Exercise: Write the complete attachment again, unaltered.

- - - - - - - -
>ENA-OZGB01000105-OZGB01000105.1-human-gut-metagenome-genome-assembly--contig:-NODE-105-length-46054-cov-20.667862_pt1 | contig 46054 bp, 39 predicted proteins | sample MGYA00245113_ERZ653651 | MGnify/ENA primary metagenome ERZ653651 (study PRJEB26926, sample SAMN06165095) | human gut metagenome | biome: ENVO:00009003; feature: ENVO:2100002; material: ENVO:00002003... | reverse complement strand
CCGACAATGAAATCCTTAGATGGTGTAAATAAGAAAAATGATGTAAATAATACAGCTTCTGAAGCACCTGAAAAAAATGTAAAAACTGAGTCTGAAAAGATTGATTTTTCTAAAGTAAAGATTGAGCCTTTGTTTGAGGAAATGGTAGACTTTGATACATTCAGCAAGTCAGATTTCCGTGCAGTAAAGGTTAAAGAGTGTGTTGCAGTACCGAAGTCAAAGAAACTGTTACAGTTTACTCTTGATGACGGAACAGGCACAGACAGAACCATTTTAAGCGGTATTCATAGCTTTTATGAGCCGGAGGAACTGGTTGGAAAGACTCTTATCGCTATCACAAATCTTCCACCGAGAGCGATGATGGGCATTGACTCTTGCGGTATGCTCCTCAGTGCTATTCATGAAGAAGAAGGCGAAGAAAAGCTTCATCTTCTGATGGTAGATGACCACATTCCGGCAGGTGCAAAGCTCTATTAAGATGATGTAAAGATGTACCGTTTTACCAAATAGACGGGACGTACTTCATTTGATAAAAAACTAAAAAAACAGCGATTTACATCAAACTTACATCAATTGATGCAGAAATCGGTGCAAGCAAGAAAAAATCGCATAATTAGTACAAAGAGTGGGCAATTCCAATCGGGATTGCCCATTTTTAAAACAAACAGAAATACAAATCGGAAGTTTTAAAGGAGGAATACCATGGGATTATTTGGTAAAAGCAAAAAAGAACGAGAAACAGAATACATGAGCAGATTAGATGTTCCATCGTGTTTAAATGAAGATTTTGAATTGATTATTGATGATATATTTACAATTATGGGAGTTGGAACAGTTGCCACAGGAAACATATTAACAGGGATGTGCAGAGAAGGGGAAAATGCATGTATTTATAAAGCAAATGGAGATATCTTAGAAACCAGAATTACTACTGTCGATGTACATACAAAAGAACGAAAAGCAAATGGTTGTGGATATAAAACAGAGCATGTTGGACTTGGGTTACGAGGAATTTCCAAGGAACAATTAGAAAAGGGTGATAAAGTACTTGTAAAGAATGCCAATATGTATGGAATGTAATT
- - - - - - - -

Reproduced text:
>ENA-OZGB01000105-OZGB01000105.1-human-gut-metagenome-genome-assembly--contig:-NODE-105-length-46054-cov-20.667862_pt1 | contig 46054 bp, 39 predicted proteins | sample MGYA00245113_ERZ653651 | MGnify/ENA primary metagenome ERZ653651 (study PRJEB26926, sample SAMN06165095) | human gut metagenome | biome: ENVO:00009003; feature: ENVO:2100002; material: ENVO:00002003... | reverse complement strand
CCGACAATGAAATCCTTAGATGGTGTAAATAAGAAAAATGATGTAAATAATACAGCTTCTGAAGCACCTGAAAAAAATGTAAAAACTGAGTCTGAAAAGATTGATTTTTCTAAAGTAAAGATTGAGCCTTTGTTTGAGGAAATGGTAGACTTTGATACATTCAGCAAGTCAGATTTCCGTGCAGTAAAGGTTAAAGAGTGTGTTGCAGTACCGAAGTCAAAGAAACTGTTACAGTTTACTCTTGATGACGGAACAGGCACAGACAGAACCATTTTAAGCGGTATTCATAGCTTTTATGAGCCGGAGGAACTGGTTGGAAAGACTCTTATCGCTATCACAAATCTTCCACCGAGAGCGATGATGGGCATTGACTCTTGCGGTATGCTCCTCAGTGCTATTCATGAAGAAGAAGGCGAAGAAAAGCTTCATCTTCTGATGGTAGATGACCACATTCCGGCAGGTGCAAAGCTCTATTAAGATGATGTAAAGATGTACCGTTTTACCAAATAGACGGGACGTACTTCATTTGATAAAAAACTAAAAAAACAGCGATTTACATCAAACTTACATCAATTGATGCAGAAATCGGTGCAAGCAAGAAAAAATCGCATAATTAGTACAAAGAGTGGGCAATTCCAATCGGGATTGCCCATTTTTAAAACAAACAGAAATACAAATCGGAAGTTTTAAAGGAGGAATACCATGGGATTATTTGGTAAAAGCAAAAAAGAACGAGAAACAGAATACATGAGCAGATTAGATGTTCCATCGTGTTTAAATGAAGATTTTGAATTGATTATTGATGATATATTTACAATTATGGGAGTTGGAACAGTTGCCACAGGAAACATATTAACAGGGATGTGCAGAGAAGGGGAAAATGCATGTATTTATAAAGCAAATGGAGATATCTTAGAAACCAGAATTACTACTGTCGATGTACATACAAAAGAACGAAAAGCAAATGGTTGTGGATATAAAACAGAGCATGTTGGACTTGGGTTACGAGGAATTTCCAAGGAACAATTAGAAAAGGGTGATAAAGTACTTGTAAAGAATGCCAATATGTATGGAATGTAATT